Interaction of Chloride-Based Deicing Salts with Concrete

Author: Farnam, Y, Bentz, D.P., and Weiss, W.J.,
U.S. infrastructure continues to decay at an alarming rate, as exemplified by the low grades consistently awarded by the ASCE Infrastructure Report Card. While there are many contributors to the decay and degradation of our nation's transportation infrastructure, one that cannot be overlooked in many states is the annual winter application of deicing salts.

These salts are necessary to provide safe winter driving conditions and save lives by preventing the freezing of a layer of ice on our nation's roads and bridge decks. However, the safety and sense of comfort provided by these salts is not without a price, as these salts can greatly contribute to the degradation and decay of reinforced concrete transportation systems. Most salts are chloride-based and when the applied salts diffuse into the concrete and reach the level of the steel reinforcement, the chloride ions can quickly depassivate the steel and activate corrosion reactions that can ultimately result in the loss of functionality of the concrete structure. Furthermore, research has indicated that these same salts attack the concrete itself, through reactions and phase changes, producing dimensional changes and cracking of the concrete. The further penetration of the salts into these cracks sets up a vicious cycle of concrete spalling and degradation. The goal of the current study has been to develop a toolbox of analysis techniques to better understand these reactions and phases changes and the damage that they produce in concrete at a fundamental level.

Some Statistics

According to the Alexandria, VA based Salt Institute, about 17 million tons of deicing salt is applied annually to U.S. roadways. That works out to about 100 lbs. of road salt per person in the U.S. According to the Salt Institute website, a Marquette University study determined that de-icing roads with salt reduces accidents by 88 % and injuries by 85 % during winter storms. From year to year, although much of this salt is washed off into our nation's waterways (potentially causing problems for wildlife, etc.), there is a considerable accumulation of salt within the concrete roadway or bridge deck.

The right image contrasts the freezing-point depression of different deicing salts, including the three from the present study along with potassium acetate (KAc). While MgCl2 provides the highest freezing point depression for a 20 % concentration solution, for the three chloride-based salts, the largest depression overall (below -50 oC) can be achieved at the eutectic point (30 %) for the CaCl2 salt!

The Toolbox

Acoustic emission low temperature longitudinal guarded comparative calorimeter (AE-LGCC)- Provides a controlled cooling/heating rate environment and measures the heat flow within (via temperatures) and damage of (via acoustic emission) cement-based materials (typically mortar prisms) during freezing/thawing cycles.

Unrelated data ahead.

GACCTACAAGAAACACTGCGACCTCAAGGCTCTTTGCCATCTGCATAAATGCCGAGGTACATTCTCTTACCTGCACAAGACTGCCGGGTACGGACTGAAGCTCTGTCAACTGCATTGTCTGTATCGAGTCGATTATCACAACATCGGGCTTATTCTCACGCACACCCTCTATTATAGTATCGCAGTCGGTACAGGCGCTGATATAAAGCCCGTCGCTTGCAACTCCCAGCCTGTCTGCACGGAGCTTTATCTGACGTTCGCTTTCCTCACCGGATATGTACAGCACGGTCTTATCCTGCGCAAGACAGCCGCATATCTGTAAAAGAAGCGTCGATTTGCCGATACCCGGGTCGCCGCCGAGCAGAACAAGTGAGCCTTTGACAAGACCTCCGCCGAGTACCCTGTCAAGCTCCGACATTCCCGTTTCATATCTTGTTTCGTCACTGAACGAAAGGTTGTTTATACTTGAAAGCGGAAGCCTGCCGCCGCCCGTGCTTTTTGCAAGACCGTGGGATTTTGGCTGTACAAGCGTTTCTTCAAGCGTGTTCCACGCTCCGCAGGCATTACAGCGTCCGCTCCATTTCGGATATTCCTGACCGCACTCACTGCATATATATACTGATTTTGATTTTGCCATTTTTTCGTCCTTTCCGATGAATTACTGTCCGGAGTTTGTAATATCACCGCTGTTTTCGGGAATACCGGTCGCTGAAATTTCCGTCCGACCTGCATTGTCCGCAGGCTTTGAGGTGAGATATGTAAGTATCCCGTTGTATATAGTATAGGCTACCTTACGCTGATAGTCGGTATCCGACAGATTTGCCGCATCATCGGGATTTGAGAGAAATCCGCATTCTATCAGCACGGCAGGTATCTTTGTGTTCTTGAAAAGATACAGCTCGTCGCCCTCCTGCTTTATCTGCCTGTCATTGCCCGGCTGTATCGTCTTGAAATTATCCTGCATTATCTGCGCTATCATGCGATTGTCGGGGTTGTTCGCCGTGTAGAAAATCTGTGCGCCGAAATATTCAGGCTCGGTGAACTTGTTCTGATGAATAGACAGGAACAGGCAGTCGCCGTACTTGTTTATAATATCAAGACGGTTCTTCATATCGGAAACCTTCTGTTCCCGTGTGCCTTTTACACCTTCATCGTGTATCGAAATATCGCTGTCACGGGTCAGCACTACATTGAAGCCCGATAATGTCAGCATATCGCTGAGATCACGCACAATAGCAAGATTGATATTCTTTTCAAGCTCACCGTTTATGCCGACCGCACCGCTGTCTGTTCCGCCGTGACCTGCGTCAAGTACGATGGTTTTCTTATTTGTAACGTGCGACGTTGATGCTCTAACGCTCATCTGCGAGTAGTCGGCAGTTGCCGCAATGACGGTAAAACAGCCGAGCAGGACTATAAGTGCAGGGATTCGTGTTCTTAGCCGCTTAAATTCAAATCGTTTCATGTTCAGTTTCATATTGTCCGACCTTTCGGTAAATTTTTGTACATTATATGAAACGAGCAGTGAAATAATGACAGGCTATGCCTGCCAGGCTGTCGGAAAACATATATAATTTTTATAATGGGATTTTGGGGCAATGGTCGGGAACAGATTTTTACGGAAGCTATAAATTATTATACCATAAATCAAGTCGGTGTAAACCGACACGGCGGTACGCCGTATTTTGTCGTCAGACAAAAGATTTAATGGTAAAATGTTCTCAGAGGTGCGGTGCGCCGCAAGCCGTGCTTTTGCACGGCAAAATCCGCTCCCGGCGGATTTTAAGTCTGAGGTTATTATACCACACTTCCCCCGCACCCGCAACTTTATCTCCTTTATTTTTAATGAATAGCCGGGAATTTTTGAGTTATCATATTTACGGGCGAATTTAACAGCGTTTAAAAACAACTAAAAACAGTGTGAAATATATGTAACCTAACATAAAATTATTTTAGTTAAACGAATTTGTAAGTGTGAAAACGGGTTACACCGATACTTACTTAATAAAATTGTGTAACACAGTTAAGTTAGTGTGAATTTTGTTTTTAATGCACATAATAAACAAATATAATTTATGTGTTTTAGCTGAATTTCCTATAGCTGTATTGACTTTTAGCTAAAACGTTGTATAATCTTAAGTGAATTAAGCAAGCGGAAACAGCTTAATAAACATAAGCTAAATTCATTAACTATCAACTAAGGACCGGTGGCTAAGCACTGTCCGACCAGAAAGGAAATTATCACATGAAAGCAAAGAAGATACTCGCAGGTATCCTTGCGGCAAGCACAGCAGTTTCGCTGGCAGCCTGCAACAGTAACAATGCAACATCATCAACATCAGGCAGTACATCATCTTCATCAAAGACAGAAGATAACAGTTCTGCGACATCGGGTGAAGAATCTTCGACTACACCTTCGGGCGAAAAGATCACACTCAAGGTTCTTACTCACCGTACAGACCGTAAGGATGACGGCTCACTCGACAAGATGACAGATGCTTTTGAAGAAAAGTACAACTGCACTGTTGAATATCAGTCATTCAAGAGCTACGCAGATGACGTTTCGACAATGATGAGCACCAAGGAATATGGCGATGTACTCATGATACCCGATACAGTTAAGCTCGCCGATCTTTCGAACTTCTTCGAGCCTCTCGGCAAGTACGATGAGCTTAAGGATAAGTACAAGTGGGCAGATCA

Isothermal calorimeter - Measures the heat produced by reactions at a constant temperature and in this study is used to assess reactions between deicing salts and cement-based materials and components (such as pore solution or calcium hydroxide).

Low temperature differential scanning calorimeter (LT-DSC) - measures the heat flow absorbed/released in a small specimen during a controlled cooling/heating experiment. Provides a higher degree of sensitivity than the AE-LGCC equipment for mapping out phase diagrams and assessing heat capacity as a function of temperature.

X-ray fluorescence (XRF) imaging - Provides a two-dimensional mapping of the elemental distribution at the surface (as received, broken, or sliced) of a specimen. In this study, image maps and profiles of the Cl- distribution are produced to better understand the interaction of the deicing salt with the cement-based material.

Interaction of Chloride-based Deicing Salts with Concrete:

NaCl - the most well-established road salt

CaCl2 - (dihydrate - CaCl2 . 2H2O)

MgCl2  - (hexahydrate - MgCl2 . 6H2O)

Take Away Messages

  1. Chloride-based commercial deicing salts strongly interact with the concrete to which they are applied, in addition to their desirable characteristic of freezing point depression.
  2. The interactions between the salts and phases present in the hydrated cement paste in the concrete can produce additional phases and phase changes that when expansive in nature can cause additional cracking and damage to the concrete.
  3. In the present study, of the three chloride-based road salts that were examined, NaCl appears more benign than either CaCl2 or MgCl2 with respect to reacting with the concrete substrate.
  4. The MgCl2 and CaCl2 salts exhibit some similar characteristics, as Ca++ ions are released as the magnesium reacts with the cement phases. For example, both salts produced a densification of the surface due to precipitation that was sufficiently extreme to prevent vacuum saturation from penetrating to the center of the 25.4 mm x 25.4 mm x 50.8 mm mortar prisms employed in the present study.